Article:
The Batamindo Industrial Park is operated by P.T. Batamindo Investment Corporation, a joint venture between P.T. Herwindo Rintis and two Singapore-based companies that are also partly owned by the Salim Group. P.T. Herwindo Rintis, meanwhile, is owned by Habibie’s two sons, Ilham Habibie and Thareq Kemal Habibie, his brother Timmy, Suharto’s son Bambang, and the Salim Group.
B.J. Habibie’s direct control over the industrial island of Batam has allowed him to extend his nepotism to his older brother Satoto Habibie as well. Satoto’s company, P.T. Habindo Satria Perkasa, was granted a lucrative and exclusive license from BIDA (run by Habibie’s brother-in-law) to cleanse 65,000 tankers per year. Another Habibie company on Batam is P.T. Trimitra Upayatama, owned by Habibie’s sons and his youngest sister, Sri Rahayu Fatima (nicknamed “Yayuk”).
The two sons and the sister formed a joint venture with the Citramas Group to build a $100 million tourist resort on Batam in cooperation with three Singaporean companies (Keppel Group, Natsteel, and LKN Construction). In 1994, Habibie’s son Thareq set up the P.T. Repindo Panca Group in partnership with, among others, Abu Hartono, the then head of the military faction in the Indonesian parliament.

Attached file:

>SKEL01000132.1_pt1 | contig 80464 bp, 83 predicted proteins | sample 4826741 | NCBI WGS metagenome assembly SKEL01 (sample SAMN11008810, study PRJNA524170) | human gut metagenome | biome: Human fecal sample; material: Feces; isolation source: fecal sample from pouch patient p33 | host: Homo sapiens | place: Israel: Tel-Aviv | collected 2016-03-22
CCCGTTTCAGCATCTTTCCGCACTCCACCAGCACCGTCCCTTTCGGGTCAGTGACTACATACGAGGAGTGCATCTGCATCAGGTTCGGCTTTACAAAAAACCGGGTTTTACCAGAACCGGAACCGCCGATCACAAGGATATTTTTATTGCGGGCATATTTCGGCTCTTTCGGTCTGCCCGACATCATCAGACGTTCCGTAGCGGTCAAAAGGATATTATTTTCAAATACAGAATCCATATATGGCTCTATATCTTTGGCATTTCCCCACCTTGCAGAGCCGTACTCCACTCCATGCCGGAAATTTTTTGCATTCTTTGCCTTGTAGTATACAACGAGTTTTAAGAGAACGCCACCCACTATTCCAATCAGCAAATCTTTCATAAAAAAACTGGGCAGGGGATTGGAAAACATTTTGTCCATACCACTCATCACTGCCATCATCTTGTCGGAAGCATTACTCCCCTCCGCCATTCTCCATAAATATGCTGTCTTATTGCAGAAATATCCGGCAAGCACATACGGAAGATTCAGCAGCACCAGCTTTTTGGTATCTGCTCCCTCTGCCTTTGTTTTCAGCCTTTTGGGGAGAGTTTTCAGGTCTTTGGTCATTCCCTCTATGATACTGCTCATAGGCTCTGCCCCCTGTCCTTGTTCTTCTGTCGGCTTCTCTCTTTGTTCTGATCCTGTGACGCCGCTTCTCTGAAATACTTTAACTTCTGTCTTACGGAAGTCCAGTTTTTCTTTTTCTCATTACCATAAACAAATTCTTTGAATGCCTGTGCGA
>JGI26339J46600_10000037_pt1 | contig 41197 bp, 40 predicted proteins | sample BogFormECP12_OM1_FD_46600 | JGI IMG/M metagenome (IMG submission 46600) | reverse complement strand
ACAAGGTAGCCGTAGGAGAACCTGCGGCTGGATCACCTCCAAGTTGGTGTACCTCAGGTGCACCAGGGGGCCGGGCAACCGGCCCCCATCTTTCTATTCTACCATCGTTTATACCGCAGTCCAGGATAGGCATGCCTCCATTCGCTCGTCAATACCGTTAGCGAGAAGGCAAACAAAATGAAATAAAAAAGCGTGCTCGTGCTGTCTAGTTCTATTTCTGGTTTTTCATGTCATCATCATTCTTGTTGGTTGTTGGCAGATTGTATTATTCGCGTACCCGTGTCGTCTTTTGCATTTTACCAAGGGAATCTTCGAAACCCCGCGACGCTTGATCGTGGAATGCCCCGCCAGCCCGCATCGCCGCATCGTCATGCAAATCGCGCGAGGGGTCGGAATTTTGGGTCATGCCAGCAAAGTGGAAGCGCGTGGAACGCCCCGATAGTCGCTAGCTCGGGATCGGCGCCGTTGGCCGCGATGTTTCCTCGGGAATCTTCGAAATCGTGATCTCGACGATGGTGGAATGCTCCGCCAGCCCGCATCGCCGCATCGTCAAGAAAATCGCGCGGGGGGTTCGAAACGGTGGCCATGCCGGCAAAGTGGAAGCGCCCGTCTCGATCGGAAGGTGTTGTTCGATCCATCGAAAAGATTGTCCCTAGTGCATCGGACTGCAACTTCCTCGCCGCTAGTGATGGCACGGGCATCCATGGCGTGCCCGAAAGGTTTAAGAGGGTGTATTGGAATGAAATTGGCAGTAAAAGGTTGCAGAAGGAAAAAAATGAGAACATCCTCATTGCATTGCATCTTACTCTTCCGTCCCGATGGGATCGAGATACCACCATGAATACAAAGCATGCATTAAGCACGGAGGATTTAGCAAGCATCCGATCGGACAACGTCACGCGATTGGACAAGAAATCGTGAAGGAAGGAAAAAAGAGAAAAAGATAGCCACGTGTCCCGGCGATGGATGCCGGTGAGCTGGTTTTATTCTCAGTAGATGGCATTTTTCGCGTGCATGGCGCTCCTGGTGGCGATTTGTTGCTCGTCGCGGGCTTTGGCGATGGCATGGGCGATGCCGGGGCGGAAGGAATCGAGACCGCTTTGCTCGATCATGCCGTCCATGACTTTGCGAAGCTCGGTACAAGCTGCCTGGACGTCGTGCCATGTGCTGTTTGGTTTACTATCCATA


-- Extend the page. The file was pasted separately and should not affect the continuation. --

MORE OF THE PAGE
Batam Island’s business operations are tightly linked to business and trade from Singapore. And so to close the Batam-based circle of Habibie nepotism, he arranged the appointment of Fanny Habibie, his younger brother, as Indonesian Ambassador to Singapore. [Check on this – did this follow his position as Amb. to UK?]. [NOTE: Much of this material on the Batam operations is drawn directly Empire in Batam: From Real/Industrial Estates to the Largest Pig Farm in the Region,” circa 1995, no author cited. I have not, as yet, been able to determine the identity of the author, though that individual deserves the credit for assembling the Batam material. I have been able to cross-checked and verify the information presented above.]